Martin Hannan: Cranking up the renewable drive

Wind turbines stand close by Mossmorran Ethleyne Plant. Picture: Getty
Wind turbines stand close by Mossmorran Ethleyne Plant. Picture: Getty
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WIND, wave and tidal power are a crucial part of our energy mix and Scotland is poised to exploit them, says Martin Hannan

As the world slowly gets to grips with climate change, Scotland stands on the brink of a bonanza in the development of renewable energy.

That is what we are often told, and there’s no doubt that Scotland leads the way in the race to develop the generation of electricity from wave and tidal power in particular.

Wind farms are already producing large amounts of electricity for Scotland, and the latest Scottish Government announcement that four new giant offshore wind farms – Inch Cape, Neart na Gaoithe, Seagreen Alpha and Bravo – have been given the provisional go-ahead could double the capacity of this type of electricity generation, with the four new farms providing power for the equivalent of 1.7 million homes.

Yet the creation of a Scottish renewables industry is being hampered by the fact that the existing power infrastructure, financial regime and subsidy system have not coped completely with the drive for renewables.

That is changing, as Paul Minto, partner specialising in renewable energy with top law form HBJ Gateley, explains. “We have wind, wave and tidal power, so Scotland is the place that developers will come to. Scotland is also empty in comparison to the rest of the UK, so it is an obvious place for developing renewables,” says Minto.

“The UK and Scottish governments introduced the subsidy regime in order to encourage the development of electricity production from renewable sources. We have had hydro power for decades, and that used to be the domain of the big utilities, but this financial subsidy has made it possible for smaller scale hydro developments and Scotland is perfect for that. That is a process which will continue for the foreseeable future.”

Some people object to wind farm developments, but as Minto notes, there could and perhaps should be a lot more of them in place already. “It is really only over the past decade that we have seen the turbines go up in numbers,” he says. “Getting planning consent is only half the battle. You have to get your grid connection and then build the wind farm.

“Right now in Scotland, only half of the wind farms which have gained planning consent have actually been built. Across the UK, the figure is 12 gigawatts of wind capacity having been consented and approved, but of that, only six gigawatts has actually been built.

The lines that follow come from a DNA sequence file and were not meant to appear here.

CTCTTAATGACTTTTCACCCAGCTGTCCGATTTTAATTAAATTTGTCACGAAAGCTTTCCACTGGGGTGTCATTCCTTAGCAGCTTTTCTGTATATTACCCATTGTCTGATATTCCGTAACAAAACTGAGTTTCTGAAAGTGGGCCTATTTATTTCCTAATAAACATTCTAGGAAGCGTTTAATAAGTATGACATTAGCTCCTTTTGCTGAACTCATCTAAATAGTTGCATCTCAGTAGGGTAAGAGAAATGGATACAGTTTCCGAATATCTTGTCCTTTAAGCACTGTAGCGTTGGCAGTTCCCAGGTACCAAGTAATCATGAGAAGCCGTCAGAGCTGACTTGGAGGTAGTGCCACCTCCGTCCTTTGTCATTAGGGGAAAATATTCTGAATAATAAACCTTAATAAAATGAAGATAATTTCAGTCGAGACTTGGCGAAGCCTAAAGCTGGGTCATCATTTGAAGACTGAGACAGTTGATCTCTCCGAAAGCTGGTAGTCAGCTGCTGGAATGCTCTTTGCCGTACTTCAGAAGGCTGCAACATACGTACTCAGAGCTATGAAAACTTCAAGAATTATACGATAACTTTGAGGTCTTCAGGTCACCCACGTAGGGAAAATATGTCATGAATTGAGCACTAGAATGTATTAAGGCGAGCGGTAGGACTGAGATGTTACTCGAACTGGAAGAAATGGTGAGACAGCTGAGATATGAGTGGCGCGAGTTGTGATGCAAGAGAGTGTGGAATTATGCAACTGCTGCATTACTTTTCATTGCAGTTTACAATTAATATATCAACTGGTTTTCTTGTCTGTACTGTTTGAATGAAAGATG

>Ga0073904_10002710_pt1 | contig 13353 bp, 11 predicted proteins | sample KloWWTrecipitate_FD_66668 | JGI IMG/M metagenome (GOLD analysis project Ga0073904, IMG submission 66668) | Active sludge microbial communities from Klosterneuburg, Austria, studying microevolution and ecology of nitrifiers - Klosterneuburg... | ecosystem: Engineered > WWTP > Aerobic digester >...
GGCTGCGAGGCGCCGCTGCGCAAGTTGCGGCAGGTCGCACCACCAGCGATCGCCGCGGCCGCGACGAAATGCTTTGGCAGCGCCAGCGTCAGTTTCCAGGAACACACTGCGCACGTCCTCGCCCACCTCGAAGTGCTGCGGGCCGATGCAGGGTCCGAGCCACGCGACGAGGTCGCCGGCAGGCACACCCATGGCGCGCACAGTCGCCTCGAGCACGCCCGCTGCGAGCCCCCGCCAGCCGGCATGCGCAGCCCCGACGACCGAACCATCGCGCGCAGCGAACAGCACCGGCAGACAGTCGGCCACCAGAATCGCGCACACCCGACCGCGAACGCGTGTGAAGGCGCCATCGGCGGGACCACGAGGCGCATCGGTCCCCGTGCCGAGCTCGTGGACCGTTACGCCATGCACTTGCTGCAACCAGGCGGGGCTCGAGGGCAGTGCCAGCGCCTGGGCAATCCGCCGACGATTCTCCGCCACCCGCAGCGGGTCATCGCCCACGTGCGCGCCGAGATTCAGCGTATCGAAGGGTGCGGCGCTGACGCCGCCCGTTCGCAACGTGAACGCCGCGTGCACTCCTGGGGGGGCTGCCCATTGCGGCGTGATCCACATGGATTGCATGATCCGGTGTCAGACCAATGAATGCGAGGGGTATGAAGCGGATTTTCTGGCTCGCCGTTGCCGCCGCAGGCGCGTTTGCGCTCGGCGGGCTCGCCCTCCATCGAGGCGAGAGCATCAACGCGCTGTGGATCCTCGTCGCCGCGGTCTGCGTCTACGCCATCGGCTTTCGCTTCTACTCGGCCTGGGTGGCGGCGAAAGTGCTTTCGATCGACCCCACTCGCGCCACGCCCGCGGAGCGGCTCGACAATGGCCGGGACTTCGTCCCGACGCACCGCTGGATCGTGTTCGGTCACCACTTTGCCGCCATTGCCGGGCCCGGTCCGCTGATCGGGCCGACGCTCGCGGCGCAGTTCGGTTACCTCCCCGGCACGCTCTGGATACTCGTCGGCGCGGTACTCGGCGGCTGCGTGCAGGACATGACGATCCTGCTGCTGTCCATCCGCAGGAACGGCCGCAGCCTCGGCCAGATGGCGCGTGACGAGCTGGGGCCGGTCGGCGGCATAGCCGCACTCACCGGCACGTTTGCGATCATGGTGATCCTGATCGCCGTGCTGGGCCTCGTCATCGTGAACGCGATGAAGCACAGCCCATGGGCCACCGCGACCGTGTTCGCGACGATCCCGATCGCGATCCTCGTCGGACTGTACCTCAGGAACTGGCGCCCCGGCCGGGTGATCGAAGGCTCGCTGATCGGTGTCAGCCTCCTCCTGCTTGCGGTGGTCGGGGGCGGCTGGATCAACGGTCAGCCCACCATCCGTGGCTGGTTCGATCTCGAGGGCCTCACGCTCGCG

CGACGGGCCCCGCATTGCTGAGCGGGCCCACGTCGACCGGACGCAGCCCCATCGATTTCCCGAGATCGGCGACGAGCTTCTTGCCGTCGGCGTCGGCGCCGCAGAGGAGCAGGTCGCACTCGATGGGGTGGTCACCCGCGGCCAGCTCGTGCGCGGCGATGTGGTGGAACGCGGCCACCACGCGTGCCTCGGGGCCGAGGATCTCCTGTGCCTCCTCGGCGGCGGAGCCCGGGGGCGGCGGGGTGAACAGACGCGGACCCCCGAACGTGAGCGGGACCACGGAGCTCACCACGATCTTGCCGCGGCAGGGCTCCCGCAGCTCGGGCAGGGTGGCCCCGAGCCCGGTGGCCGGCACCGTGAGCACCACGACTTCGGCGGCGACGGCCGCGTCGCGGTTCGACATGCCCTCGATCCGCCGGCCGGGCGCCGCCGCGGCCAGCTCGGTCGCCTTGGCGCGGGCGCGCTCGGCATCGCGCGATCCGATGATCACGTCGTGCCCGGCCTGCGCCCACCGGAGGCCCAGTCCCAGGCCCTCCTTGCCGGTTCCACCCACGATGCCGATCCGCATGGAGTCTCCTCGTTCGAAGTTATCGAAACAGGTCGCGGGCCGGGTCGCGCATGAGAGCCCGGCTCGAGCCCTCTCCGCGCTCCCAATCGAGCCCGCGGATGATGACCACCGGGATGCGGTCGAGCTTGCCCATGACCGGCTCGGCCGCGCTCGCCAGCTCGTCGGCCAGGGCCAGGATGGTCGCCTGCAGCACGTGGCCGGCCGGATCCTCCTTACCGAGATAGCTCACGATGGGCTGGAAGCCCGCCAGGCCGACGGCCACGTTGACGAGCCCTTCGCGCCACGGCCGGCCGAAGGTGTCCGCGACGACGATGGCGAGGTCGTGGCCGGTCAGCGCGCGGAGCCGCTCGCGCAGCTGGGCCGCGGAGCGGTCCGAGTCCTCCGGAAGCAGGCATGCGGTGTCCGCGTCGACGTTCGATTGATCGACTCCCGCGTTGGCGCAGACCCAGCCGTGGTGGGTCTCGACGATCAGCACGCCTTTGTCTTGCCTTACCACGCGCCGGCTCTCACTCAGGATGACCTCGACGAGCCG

“That’s a big gap, and there are several issues which have caused this gap. One of the main problems has been finance. It’s not been a good time to go to the banks for money over the past four years, but it’s getting better, and the banks are lending money.

“But a big issue is getting the connection to the National Grid. Scotland produces more electricity than it needs, so we export electricity via the Grid. There has never been enough Grid capacity, so the electricity network, particularly in Scotland, is undergoing a lot of work to increase the capacity..”

The changes to the subsidy regime could also affect renewables development. Minto says: “The UK government has introduced the new electricity market reform, with a new subsidy system called Contracts for Difference (CfD). You need to go to [market regulator] Ofgem and bid in an auction for subsidies for your wind farm. It used to be that you got the subsidy once you plugged into the grid, but now there is a limit on subsidies – the UK government calls this the Levy Control Fund and, from 2017, those who are prepared to take a lower subsidy will be the winners.”

There will still be subsidies available for wave and tidal power developments, and the European Union will back innovation with grants, as they did in the development – jointly with the Scottish Government – of the European Marine Energy Centre (EMEC) in Orkney, the world’s leading test-bed for wave and tidal power, where according to Minto, “seabed environmental issues” are a factor.

So, all in all, a work in progress.


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